the odd couple
I’m beginning to understand why my roommate and I became friends.
Despite being in his early thirties, he’s disinclined to socializing, and his favored position is prone on the sofa, in front of the TV, with an iPad on his stomach. He’s happy to have an uninteresting and low-demand job and to not do much outside of it.
I, on the other hand, have held dynamic jobs, exercise daily, read, cook, and get out on the town several times a week.
So what was the initial connection? I have to conclude it was that I was pushing forty when we met. Despite my much more active lifestyle, the social world just doesn’t yield much for a single, fortysomething woman. He probably thought of me as safe and nonthreatening and in need of companions.
I’m glad we formed a friendship. We took some excellent trips together, trips I couldn’t have taken alone, and had some good times. Elements of the friendship are beginning to depress me a little now though.
I have PMS this week and have attended three events in a row alone, so I probably just need to curl up at home for a while and get through this current dreary mood. My recent attempts at online dating aren’t helping. I had the one date with the guy I suspect is gay, but the three I wrote this week didn’t pan out into actual meetings. And I just can’t find anyone else I’d want to write.
I’m kind of at a loss again about how I’ll make connections here, although I’m thankful I have a couple of friends occasionally willing to meet up.
I liked Bella DePaulo’s response to this headline:
Yet I also thought the original article had some true things to say about staying single. In some ways I envy millennials in that maybe they will have more single companions to hang out with when they got older. I thought they were all getting married young, but I guess not:
Do you want to join the next singles blogfest or have your name added to our list for future events? Invitation is here:
Sure I will send you my email.
Personally I am dead tired of hearing about people who are happy with being single. By repeatedly pointing our your happiness with single-hood you infer there must be something inherently wrong with those who are not happy with being single. “But look at me, I’m happy and single, therefore if you are not happy and single, you must be a faulty individual” – as opposed to someone who just has different ideas about what is enjoyable and meaningful in life.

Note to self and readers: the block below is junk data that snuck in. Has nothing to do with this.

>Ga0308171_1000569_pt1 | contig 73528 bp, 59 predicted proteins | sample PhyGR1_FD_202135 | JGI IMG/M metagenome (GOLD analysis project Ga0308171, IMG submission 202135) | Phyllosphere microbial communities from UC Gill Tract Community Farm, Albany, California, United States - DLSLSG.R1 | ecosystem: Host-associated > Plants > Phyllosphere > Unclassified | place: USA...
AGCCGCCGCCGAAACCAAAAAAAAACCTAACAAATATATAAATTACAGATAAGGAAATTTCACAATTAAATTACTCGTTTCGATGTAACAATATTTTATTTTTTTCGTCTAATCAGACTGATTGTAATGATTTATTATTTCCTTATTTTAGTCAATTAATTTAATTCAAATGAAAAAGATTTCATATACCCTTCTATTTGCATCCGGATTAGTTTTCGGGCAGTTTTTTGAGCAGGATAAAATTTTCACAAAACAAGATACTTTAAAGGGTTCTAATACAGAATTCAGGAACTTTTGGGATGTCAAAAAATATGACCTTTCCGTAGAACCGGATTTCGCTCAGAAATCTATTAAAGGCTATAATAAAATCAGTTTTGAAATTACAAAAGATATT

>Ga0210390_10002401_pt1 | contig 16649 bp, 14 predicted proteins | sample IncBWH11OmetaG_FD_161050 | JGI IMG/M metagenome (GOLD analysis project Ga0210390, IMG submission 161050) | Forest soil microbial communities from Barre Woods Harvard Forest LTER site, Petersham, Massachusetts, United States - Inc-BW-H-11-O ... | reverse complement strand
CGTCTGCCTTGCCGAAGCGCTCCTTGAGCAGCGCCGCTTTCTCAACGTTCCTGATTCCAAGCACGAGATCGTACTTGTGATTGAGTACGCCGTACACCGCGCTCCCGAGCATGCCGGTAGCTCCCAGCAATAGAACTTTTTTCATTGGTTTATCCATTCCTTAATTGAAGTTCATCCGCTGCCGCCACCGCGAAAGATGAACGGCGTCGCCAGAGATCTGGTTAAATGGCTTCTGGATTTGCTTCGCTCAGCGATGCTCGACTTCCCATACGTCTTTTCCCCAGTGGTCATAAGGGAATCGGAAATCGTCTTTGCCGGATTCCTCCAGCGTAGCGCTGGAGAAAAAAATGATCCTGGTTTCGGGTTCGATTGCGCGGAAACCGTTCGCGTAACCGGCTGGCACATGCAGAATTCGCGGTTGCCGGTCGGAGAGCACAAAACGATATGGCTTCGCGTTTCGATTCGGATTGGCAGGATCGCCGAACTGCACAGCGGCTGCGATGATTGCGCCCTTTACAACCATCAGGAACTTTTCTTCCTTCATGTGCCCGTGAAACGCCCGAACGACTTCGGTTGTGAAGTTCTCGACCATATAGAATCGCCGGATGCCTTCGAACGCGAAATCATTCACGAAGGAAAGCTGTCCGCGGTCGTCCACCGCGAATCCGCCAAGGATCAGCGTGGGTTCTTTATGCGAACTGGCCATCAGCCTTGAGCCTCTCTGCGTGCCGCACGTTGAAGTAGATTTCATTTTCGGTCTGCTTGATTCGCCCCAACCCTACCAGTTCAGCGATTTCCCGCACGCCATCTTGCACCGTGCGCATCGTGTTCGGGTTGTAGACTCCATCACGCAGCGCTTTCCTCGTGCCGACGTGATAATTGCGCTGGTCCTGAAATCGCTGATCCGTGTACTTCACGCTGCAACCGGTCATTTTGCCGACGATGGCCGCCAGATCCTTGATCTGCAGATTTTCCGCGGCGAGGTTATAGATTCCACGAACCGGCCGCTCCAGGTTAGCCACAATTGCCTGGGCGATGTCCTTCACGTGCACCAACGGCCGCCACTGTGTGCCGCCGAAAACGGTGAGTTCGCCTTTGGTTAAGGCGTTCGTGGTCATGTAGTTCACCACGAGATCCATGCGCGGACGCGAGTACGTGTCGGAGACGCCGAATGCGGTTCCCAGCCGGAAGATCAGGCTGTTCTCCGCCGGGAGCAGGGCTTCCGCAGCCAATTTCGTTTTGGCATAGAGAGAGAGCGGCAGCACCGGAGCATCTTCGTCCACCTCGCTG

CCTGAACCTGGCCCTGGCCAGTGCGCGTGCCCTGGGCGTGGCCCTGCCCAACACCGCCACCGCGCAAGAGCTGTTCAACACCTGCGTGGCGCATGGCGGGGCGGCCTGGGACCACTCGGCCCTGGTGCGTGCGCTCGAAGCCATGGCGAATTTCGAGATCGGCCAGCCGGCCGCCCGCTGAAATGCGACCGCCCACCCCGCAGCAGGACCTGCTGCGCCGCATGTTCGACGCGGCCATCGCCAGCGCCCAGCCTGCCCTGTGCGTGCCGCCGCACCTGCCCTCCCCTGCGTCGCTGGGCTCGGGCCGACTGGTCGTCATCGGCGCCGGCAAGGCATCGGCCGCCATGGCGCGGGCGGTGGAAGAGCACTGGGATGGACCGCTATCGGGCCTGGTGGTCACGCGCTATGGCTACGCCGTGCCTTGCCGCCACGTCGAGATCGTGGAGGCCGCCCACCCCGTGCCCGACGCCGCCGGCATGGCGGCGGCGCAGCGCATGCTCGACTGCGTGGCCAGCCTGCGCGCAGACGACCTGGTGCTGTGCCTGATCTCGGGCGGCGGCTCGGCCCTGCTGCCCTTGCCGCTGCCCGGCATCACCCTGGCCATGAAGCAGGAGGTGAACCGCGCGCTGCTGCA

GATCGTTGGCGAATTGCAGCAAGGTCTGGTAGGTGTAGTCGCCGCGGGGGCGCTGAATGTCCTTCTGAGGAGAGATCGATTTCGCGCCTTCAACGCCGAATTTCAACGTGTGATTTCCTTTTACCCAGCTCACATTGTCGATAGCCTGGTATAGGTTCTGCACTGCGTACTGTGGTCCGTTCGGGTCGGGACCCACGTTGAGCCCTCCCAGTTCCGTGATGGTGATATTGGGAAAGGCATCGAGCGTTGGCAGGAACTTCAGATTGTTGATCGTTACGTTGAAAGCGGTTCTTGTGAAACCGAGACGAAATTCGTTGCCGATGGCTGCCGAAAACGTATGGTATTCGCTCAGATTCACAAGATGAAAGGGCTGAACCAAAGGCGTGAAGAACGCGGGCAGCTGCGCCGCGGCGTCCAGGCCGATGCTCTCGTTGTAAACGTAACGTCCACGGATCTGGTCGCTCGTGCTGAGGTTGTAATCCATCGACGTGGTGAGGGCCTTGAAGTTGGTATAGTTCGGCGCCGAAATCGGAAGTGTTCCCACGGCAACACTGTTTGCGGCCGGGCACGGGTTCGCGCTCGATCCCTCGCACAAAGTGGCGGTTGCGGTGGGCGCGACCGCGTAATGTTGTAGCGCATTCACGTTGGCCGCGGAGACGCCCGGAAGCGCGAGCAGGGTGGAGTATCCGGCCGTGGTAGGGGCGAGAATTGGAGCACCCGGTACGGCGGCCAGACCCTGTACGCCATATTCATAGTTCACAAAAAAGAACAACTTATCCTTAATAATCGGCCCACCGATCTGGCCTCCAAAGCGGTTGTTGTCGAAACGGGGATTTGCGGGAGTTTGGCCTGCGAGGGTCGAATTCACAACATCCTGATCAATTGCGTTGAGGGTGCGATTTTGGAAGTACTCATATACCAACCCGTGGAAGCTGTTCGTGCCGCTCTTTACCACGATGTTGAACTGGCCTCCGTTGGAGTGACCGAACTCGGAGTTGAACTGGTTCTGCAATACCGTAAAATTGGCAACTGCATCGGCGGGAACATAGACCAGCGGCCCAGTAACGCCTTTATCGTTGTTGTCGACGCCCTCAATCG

Seriously, the single people who don’t want to be single get more than enough flak already without getting it from yet another angle. Oh how I’d prefer to be in a position where I could complain that society frowns on my happiness, over the one where I get to have society frown on me and be unhappy with my own life at the same time.
Congratulations single and happy people, but since your life is a success for you, you do not need a support group. Go away and get on with being happy.
I agree that if we only put a “happy, happy” face on being single it can be alienating for those of us who are struggling with it, or at least aspects of it. While Bella does describe herself as being single-at-heart, she also recognizes the biases and discrimination that single people face and how they make it difficult for even those who are single-at-heart to be happy.
Good post, Ranty. If you don’t mind my asking, what bothers you about your roommate being so sedentary and low-key? Is it cos you feel he is sort of monopolizing the apartment and so you don’t have any time there alone or to have people over? Or is it that he is unwilling to try fun new things with you? I’m curious cos I myself am something of a homebody and if I were in a similar living situation I would want to try to be aware so my roommate and I could get along well. Thanks.
I think it’s that he doesn’t lift a finger in terms of cleaning and also that he’s in the middle of the living room all the time. But, if I start working full-time, we will get a maid, and that will solve problem number one. The second problem I generally solve by being out a lot myself or just “dealing.” It is his home too, and he should feel comfortable in it.
Sooo…I have tried a rang of antidepressants without any effect. I have tried “just getting out there” and meeting people. Now, I guess I will try the Geographical-cure. I am moving from Asheville (very bad place if you are middle-aged and alone) to Chester County, PA. I am uprooting from my bitter ex-husband and my “you are not young enough nor pretty enough” current erstwhile friend. I am going to try to kick-strt my life to get through the next (and probably last) 15 or so years. Any thoughts?
I’ve just pulled my second geographic in six years. The moves weren’t easy but overall I’m glad I made them both. Be prepared for some some feelings of discomfort though.